[4/9/18] Up To A Third Of The Nation’s Wildlife Species At Increased Risk Of Extinction

Posted in Feature

Up to a third of the nation’s wildlife species are at increased risk of extinction, according to a new report, “Reversing America’s Wildlife Crisis.”

The National Wildlife Federation research says more than 150 species are already extinct, and 500 more haven’t been sighted in decades.

But David Ellenberger, Rocky Mountain regional outreach coordinator with the National Wildlife Federation’s Colorado office, says there are paths to recovery.

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“…country that future generations will inherit.”

Ellenberger said the conservation work could be paid for through royalties from resource extraction on public lands, if Congress passes the Recovering America’s Wildlife Act. The measure would send $1.3 billion dollars to states to fund state Wildlife Action Plans already in place.

Joy Bannon, field director with the Wyoming Wildlife Federation, said investing up front to avoid an endangered species listing – which could bring federal regulations and limits on industry – makes good economic sense and produces a better outcome for wildlife.

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“…good for wildlife, and it’s good for taxpayers.”

Bannon said she also supports the Recovering America’s Wildlife Act.

State agencies have identified some 8,000 species in need of help, and the number petitioned for listing under the Endangered Species Act has increased by 1,000 percent in less than a decade.

Bruce Stein, the National Wildlife Federation’s chief scientist, said the legislation would provide the kind of investment needed to address the scope of the problem.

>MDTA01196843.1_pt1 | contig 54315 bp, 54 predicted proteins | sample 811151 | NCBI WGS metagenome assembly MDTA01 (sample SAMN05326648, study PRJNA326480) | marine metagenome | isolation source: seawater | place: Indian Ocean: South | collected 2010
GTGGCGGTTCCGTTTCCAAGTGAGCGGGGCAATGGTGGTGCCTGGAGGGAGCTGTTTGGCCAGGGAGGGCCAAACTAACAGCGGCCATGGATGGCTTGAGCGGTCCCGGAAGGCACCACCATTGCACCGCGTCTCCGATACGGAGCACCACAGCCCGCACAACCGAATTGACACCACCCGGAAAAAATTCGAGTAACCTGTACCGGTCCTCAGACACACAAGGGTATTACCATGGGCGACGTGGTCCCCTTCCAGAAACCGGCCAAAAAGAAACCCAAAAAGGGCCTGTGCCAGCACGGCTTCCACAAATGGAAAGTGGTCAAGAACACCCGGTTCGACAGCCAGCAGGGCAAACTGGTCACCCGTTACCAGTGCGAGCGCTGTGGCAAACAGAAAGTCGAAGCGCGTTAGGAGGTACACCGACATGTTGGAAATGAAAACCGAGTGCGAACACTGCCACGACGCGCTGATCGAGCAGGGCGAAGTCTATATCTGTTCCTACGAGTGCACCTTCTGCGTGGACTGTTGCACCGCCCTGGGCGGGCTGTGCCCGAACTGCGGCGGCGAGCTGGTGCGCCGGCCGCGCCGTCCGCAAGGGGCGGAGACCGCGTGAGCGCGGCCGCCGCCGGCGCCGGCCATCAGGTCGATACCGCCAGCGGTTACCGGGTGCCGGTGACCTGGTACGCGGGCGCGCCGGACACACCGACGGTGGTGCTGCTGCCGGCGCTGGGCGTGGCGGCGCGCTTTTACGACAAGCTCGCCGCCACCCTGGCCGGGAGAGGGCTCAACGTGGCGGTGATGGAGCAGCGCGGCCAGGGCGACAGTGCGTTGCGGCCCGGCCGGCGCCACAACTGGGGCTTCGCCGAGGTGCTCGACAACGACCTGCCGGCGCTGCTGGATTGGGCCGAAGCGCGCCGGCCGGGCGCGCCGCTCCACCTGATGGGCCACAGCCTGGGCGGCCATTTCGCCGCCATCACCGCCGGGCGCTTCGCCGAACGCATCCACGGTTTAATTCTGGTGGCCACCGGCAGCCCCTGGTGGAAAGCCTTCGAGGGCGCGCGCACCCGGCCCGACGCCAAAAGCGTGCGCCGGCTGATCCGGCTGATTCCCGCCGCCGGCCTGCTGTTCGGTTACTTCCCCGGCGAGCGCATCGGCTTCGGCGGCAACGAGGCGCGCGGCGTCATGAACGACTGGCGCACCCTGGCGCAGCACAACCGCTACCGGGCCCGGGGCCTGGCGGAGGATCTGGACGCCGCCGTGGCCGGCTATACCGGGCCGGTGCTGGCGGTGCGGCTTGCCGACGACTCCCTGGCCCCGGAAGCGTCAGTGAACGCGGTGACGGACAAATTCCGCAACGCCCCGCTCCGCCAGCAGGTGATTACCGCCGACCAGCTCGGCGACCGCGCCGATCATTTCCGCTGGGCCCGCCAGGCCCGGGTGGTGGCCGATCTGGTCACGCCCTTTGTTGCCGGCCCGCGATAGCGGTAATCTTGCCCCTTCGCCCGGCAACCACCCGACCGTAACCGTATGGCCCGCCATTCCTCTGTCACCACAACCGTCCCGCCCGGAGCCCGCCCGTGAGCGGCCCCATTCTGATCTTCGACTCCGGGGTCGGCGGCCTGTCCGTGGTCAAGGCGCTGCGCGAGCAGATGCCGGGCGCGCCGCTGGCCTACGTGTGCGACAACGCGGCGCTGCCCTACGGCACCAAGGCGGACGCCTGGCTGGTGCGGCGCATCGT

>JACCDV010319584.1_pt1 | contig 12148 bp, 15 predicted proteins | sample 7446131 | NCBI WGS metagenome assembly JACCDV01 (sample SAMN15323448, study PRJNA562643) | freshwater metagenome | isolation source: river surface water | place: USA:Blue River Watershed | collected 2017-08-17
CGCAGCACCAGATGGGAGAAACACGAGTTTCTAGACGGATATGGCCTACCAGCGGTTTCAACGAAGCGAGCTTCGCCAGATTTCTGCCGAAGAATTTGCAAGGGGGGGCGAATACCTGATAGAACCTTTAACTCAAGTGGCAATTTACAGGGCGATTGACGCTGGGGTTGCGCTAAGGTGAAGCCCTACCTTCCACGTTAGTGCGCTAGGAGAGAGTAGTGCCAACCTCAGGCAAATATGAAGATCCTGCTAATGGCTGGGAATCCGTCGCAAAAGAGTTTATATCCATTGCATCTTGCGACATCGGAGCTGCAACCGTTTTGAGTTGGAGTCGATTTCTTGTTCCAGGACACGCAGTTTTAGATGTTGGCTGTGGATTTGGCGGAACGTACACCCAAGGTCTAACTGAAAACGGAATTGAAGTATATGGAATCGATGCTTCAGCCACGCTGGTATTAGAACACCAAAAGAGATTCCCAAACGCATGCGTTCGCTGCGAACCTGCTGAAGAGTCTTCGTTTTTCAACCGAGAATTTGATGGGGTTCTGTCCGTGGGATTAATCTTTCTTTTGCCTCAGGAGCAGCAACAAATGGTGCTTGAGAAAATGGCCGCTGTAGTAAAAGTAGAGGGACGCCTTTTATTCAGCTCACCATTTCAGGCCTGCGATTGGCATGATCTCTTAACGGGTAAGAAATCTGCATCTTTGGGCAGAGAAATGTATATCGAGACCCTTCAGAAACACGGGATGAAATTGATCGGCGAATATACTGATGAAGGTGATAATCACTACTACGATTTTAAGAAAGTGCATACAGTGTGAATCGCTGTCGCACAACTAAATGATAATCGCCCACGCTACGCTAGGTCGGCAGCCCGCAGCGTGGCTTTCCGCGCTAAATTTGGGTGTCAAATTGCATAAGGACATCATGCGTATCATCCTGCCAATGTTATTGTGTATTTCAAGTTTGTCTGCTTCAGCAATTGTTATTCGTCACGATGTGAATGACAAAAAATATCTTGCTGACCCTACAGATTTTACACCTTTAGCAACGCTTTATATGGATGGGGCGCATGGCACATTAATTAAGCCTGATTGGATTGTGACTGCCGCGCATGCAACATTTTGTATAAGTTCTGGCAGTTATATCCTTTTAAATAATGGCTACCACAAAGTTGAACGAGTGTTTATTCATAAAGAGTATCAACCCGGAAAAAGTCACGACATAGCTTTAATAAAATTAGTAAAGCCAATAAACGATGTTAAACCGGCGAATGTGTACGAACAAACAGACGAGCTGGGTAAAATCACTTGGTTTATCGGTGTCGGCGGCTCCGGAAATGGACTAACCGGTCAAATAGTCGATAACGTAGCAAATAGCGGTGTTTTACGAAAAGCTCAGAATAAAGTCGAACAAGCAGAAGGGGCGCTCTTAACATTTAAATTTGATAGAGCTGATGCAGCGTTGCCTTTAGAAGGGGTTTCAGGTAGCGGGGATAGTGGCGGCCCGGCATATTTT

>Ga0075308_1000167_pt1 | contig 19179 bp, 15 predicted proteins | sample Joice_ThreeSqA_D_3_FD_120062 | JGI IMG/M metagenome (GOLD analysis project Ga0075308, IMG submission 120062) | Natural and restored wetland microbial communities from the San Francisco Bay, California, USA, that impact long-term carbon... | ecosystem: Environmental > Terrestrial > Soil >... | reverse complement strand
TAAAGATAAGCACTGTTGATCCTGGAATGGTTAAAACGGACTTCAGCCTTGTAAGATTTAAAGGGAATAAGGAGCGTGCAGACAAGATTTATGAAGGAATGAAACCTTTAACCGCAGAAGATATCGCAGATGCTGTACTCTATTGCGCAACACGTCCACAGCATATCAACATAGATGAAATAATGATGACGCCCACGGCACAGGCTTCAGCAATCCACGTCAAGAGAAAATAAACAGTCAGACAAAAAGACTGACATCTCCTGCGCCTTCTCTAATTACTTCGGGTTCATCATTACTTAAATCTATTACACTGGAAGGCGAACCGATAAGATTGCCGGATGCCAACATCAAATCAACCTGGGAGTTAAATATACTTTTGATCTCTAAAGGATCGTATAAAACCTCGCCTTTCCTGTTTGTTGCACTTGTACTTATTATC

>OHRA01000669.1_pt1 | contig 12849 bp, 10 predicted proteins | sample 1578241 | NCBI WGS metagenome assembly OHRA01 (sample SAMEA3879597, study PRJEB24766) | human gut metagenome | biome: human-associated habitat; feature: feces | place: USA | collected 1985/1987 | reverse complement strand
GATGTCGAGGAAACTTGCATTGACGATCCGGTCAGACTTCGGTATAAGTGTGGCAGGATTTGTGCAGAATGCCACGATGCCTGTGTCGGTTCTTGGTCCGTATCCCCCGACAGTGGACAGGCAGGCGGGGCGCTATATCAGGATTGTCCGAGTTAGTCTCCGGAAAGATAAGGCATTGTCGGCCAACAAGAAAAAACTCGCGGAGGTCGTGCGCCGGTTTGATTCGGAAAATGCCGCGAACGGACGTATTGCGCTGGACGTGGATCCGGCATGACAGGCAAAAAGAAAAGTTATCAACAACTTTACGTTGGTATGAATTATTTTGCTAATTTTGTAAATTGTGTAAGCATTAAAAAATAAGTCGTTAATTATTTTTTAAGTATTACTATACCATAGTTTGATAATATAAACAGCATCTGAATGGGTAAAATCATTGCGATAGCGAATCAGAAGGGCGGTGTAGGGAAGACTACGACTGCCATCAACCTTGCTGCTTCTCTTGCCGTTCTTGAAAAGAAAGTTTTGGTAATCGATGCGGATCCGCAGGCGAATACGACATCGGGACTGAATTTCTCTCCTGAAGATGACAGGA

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“…amazing diversity of wildlife species that we steward here.”

Ellenberger said there are success stories to point to, like the reintroduction of the Canada lynx as proof that concerted efforts can make a difference. Two decades ago, after discovering that the lynx had vanished in the state, he said Colorado Parks and Wildlife went to work.

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“…broader spectrum and diversity of wildlife in the state.”

Both Ellenberger and Bannon said the issue is also important for states that depend on wildlife tourism and outdoor recreation.

According to a report last year from the Outdoor Industry Association, outdoor recreation generates more than $3 billion in state and local tax revenue in the Northwest. Nationwide, the industry contributes more than $880 billion a year to the country’s economy, and creates 7.6 million jobs. In Washington, it’s more than 200,000 jobs and $26 million dollars in consumer spending.

The Recovering America’s Wildlife Act would redirect $1.3 billion dollars of existing revenue annually to state-led wildlife conservation efforts, allowing the states to more fully implement their State Wildlife Action Plans.